Wednesday, May 02, 2012

Singapore, 1960s – Casuarinas (by Tim Light)

A Casuarina is a kind of tree, but I didn’t know that when I was a small boy in Singapore.  But one of our favourite destinations was a tea house on the East Coast called “Casuarinas”. 

I can’t say exactly where it was, but I remember something about the journey, and its situation.  From the Bukit Timah area we would drive into the City, and then along the Nicholl Highway, along Upper Changi Road, past the prison, and then we would turn right to get onto the East Coast, and somewhere around there, perched on top of a bit of a cliff, was Casuarinas.  It might have been on Nicholl Drive, but my 1963 street map doesn’t show it.  The other clue was constantly being buzzed by very low flying jets from a nearby RAF base, presumably Changi.

Can anyone say where this place was?

I don’t remember anything about the building, and anyway we would always sit outside and be served tea and sandwiches or scones under a parasol.  The refreshments were served on nice china with silver cutlery – very English.  There was a nice elevated view over the sea, and all in all it was a very pleasant experience.

There were steps down to the beach, so my brother and I would scoff our sandwiches and head down to the beach to explore.  I was fascinated by the rock pools that contained small fish and crabs.  I managed to smuggle a tiny crab home one day, and was disappointed when it didn’t survive in our fresh water aquarium.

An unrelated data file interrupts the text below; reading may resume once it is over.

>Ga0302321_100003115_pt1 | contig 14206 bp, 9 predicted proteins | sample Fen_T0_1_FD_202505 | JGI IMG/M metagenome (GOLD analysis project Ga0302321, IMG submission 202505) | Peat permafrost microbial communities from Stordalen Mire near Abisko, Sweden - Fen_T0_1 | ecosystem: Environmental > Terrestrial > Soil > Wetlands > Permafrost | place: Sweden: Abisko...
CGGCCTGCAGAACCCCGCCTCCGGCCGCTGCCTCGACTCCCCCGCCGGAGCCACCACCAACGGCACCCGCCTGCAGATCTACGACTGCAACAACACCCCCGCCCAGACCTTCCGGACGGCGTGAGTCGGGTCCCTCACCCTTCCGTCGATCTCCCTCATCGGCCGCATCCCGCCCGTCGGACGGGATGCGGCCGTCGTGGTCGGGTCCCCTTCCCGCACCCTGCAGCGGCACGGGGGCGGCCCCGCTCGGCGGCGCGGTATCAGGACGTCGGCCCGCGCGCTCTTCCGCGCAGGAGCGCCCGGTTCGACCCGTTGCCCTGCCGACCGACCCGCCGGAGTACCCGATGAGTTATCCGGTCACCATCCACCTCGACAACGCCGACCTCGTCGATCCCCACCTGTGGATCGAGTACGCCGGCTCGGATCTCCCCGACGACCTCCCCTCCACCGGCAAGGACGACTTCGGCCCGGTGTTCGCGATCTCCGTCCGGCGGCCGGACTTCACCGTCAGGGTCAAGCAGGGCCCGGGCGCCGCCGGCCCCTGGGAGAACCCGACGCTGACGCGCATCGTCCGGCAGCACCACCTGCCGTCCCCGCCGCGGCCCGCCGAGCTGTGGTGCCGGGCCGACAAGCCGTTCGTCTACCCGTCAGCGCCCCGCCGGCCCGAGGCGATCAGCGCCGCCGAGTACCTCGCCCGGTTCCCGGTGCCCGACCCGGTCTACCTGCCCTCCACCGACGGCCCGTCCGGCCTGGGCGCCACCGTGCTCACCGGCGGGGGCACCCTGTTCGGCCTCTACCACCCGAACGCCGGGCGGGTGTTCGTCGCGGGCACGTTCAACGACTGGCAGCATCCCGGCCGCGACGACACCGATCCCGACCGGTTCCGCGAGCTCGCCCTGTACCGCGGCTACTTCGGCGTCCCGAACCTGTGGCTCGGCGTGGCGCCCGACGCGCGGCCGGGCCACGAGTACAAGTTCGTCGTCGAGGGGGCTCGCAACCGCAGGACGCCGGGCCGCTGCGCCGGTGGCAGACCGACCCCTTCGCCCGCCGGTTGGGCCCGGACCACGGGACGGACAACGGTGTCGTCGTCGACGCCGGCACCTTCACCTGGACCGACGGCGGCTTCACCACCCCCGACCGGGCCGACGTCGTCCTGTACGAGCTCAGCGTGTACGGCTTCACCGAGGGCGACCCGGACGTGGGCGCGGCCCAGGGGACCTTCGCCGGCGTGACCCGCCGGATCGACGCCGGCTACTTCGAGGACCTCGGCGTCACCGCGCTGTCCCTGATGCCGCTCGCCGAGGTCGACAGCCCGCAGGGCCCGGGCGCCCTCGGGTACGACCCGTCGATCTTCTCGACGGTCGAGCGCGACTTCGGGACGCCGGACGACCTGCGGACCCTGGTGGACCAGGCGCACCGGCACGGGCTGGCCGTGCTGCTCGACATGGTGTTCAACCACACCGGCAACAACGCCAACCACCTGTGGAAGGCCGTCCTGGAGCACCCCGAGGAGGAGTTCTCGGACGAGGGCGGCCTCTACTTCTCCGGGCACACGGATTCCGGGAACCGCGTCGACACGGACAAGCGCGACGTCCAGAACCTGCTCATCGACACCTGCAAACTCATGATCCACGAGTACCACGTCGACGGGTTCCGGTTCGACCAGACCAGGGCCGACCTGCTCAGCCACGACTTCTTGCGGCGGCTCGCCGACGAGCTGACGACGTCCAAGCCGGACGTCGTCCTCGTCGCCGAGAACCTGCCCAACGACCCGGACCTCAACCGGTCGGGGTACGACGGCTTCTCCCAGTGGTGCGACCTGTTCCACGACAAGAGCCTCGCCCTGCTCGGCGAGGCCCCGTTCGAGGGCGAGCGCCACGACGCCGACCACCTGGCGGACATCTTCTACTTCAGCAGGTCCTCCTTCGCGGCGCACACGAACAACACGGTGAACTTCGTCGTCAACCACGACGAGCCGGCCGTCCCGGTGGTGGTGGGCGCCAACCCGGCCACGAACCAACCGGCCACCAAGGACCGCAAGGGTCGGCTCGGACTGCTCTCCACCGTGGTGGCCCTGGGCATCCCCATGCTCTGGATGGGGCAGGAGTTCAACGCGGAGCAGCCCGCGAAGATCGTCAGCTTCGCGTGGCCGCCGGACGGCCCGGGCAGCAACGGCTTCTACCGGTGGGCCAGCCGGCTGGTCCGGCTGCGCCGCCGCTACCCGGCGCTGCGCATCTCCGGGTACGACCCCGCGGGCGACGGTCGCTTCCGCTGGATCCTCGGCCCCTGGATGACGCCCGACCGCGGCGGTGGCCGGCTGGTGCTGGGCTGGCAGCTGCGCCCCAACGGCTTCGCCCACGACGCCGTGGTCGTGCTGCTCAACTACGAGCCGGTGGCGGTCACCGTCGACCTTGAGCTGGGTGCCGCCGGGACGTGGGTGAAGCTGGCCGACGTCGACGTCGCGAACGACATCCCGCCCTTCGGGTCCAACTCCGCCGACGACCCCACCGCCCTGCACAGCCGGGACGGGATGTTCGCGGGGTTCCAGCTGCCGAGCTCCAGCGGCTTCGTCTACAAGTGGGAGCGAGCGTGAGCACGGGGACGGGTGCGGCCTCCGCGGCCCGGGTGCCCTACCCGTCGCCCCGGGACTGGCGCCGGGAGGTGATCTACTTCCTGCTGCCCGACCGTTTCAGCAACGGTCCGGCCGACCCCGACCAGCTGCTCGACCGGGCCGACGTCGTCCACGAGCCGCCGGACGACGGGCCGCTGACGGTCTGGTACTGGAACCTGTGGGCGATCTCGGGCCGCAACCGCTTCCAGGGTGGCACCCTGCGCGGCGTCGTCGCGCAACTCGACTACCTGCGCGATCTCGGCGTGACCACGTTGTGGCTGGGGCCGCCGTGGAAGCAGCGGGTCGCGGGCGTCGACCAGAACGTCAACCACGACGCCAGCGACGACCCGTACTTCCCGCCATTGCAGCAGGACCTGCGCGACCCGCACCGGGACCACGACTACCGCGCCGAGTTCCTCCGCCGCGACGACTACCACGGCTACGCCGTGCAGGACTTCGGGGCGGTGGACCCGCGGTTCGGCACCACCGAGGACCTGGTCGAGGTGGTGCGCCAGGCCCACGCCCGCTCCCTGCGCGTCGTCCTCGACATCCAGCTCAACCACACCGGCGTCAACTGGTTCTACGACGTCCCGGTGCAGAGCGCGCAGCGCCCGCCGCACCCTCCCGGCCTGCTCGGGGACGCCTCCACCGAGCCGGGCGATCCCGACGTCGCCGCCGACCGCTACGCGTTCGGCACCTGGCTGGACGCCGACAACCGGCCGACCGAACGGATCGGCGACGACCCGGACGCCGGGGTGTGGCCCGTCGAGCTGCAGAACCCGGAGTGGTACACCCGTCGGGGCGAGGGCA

It’s most unlikely that Casuarinas would have survived very long after we left.  Extensive development on reclaimed land would have left it a long way from the sea, and possibly even under the tarmac of the new Changi Airport.

Sadly I don’t have any photos of this charming place.  All I have are a few misty memories.

Chun See continues ……

Our regular guest-blogger, Peter Chan throws some light on this mystery:

“When you travel down Tanah Merah Besar Road, after the junction with Tampines Road, you go down the “valley” and up the top, then down the “valley” until you reach Nicoll Drive junction. There was a sand pit on the left of Tanah Merah Besar Road (just before the junction) …….  Once you turn into Nicoll Drive, on your right was Casuarina Motel (later called Aloha Rhu Village opened in 1971) – got Hawaiian waitresses dressed in grass skirt – then next was this Singapore Handicapped Home or Cheshire Children’s home.”

Here's a 1974 photo of the Aloha Rhu.

Here's an aerial view of the junction of Tanah Merah Besar and Nicoll Drive. The white patch next to the sea was the Aloha Rhu.


veii said...